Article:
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Branson aldermen approve school purchase, energy performance contract

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At its July 12 meeting, the Branson Board of Alderman voted to buy a vacant downtown school building and approved borrowing funds for a project that would make City Hall and the convention center more energy-efficient.
 
The city of Branson will spend $200,000, spread across three years, to buy the old Branson High School from the Branson School District, following board approval.
 
According to a news release from the city, the building at 300 S. Sixth St. has not been used by the school district for nearly 10 years. There are no immediate plans for the structure, but the city is working to redevelop the property to benefit its downtown neighborhood and the city as a whole, the release said.
 
The city of Branson has received a $5,000 grant from the American Institute of Architects that will enable a team of architects to look at the school and the surrounding neighborhood to determine the best long-term use for the property. Students from Drury University’s Hammons School of Architecture will be part of the team exploring future uses of the school structure, and that team could begin its work in late August, the release said.
 
The board also approved a contract with Kansas City-based Burns & McDonnell for a $1 million project to make City Hall and the convention center more energy efficient. The city will borrow money for the project, but the expected energy savings – $34,000 a year or more than $500,000 in 15 years – will be sufficient for paying off the loan, the release said. The city also will be compensated if improvements, including more efficient motors in the ventilation system, HVAC and lighting upgrades, don’t deliver the savings guaranteed by Burns & McDonnell.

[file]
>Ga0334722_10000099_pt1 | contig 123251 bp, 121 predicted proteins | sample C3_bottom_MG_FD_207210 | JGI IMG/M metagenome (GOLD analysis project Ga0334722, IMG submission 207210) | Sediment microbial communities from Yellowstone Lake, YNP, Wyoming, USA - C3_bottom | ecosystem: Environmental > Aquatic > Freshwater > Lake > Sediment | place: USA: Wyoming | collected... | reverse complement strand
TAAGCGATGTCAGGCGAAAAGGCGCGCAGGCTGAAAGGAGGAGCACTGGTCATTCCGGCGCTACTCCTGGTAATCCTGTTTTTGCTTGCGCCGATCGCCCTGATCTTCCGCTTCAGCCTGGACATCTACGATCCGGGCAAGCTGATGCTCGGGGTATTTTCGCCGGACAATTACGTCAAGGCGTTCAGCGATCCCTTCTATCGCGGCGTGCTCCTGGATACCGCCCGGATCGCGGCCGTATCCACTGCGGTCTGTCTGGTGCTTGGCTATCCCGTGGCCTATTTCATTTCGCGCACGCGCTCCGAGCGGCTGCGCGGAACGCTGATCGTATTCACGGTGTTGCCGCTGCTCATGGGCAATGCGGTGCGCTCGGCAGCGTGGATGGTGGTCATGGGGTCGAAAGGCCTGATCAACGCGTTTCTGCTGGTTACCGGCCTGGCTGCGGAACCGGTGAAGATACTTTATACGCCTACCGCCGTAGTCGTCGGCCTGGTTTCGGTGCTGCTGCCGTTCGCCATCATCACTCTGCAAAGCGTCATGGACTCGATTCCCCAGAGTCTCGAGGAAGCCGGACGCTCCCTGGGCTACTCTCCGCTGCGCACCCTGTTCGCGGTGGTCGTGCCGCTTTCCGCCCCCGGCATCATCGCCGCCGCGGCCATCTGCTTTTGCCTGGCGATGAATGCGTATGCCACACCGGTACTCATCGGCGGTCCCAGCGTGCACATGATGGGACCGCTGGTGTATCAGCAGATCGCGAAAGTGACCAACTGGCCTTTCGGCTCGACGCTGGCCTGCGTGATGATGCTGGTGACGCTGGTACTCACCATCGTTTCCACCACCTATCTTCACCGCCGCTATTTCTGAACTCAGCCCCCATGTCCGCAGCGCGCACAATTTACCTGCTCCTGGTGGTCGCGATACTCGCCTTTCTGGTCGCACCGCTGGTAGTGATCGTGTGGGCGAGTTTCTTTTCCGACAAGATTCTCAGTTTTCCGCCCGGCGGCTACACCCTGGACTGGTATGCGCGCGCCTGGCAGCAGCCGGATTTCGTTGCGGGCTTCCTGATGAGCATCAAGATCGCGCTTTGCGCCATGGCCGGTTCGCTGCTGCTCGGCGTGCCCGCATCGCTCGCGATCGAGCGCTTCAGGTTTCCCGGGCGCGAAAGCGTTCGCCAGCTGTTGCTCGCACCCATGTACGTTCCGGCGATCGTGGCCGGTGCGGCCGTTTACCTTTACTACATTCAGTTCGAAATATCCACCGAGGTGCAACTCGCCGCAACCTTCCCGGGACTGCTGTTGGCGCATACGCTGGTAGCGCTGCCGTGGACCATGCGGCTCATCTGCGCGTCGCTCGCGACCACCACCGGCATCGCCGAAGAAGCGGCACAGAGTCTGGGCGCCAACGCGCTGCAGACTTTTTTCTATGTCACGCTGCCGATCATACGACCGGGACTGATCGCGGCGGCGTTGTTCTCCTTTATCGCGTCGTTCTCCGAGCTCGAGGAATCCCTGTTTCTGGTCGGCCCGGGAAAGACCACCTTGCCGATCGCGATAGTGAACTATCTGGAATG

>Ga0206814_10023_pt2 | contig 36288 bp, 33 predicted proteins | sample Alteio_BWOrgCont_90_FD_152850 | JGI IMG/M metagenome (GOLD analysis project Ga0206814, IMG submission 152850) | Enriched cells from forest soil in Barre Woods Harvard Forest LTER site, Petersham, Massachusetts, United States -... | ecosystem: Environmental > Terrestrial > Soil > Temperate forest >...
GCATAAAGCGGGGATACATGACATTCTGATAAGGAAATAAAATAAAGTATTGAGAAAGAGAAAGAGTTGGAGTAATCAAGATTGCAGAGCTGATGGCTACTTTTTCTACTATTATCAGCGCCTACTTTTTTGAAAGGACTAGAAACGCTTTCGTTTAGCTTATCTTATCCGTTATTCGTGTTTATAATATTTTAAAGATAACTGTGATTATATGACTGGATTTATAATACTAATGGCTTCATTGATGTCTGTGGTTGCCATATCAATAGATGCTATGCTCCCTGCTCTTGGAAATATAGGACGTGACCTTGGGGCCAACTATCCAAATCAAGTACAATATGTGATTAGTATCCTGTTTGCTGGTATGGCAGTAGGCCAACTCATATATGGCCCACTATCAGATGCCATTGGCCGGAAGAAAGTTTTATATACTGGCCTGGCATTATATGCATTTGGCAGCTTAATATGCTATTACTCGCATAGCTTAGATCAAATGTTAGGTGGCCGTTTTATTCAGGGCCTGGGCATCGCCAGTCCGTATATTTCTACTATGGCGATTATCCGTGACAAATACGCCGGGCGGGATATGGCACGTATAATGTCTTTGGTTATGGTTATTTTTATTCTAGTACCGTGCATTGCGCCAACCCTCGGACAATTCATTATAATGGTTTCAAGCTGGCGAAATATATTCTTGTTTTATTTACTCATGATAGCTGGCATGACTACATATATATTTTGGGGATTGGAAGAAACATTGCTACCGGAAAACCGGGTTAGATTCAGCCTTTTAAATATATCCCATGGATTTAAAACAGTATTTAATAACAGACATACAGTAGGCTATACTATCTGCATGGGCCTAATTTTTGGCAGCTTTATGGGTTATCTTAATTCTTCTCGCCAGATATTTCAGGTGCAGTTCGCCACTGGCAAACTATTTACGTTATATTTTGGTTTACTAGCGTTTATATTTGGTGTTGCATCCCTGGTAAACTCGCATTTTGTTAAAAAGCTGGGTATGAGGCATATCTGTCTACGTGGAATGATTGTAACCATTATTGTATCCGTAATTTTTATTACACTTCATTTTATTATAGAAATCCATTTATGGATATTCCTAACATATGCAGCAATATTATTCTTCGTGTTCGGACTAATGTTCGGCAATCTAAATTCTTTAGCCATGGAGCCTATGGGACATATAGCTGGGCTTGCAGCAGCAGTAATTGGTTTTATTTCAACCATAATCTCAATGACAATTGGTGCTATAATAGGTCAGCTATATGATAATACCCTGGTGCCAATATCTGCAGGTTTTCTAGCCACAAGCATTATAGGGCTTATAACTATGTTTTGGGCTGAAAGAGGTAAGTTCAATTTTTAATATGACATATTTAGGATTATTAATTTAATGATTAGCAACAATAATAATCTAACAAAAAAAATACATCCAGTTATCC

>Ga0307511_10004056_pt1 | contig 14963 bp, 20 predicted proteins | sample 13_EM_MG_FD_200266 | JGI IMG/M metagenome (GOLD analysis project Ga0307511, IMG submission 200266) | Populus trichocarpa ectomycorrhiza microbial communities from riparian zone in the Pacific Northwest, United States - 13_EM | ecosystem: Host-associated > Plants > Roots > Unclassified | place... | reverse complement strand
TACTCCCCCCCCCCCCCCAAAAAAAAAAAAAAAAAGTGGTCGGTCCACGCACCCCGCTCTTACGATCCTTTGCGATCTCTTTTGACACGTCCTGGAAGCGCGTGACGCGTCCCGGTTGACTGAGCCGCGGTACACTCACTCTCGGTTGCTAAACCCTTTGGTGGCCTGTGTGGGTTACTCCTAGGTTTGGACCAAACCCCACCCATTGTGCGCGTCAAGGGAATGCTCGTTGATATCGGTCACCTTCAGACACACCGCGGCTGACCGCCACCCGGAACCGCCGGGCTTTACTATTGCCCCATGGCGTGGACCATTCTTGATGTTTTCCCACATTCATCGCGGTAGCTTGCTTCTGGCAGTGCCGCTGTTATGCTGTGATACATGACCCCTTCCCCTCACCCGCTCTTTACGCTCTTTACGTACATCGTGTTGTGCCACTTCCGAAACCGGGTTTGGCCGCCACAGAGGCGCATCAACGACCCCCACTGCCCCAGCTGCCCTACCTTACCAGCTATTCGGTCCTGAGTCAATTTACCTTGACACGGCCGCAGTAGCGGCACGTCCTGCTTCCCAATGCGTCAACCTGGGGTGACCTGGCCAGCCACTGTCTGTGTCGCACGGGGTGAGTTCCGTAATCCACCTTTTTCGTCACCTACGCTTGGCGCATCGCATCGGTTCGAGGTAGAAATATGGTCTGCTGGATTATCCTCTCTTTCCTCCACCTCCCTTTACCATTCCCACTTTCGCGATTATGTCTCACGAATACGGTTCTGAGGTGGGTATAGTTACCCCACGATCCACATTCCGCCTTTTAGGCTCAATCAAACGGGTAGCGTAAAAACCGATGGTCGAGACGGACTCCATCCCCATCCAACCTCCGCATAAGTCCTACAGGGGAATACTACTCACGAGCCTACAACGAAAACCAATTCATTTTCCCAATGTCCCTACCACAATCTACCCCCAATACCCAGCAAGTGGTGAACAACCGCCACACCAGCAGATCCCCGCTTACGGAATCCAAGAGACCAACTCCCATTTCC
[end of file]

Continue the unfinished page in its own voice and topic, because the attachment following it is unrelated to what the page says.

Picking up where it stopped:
In other business, the board approved first-reading bids for purchasing snow plows and salt spreader for Public Works, a truck for Parks & Recreation and resurfacing of tennis and basketball courts at three city parks. The board postponed a decision on a contract to improve the Police Department’s technology equipment until its July 26 meeting at the request of Neosho-based Southwest Communications. The company, which got the bid for $96,000, requested the delay due to the loss of two key personnel whose positions need to be filled, the release said. The new receivers are expected to provide radio coverage in areas where it has been problematic for Police and Fire personnel.[[In-content Ad]]

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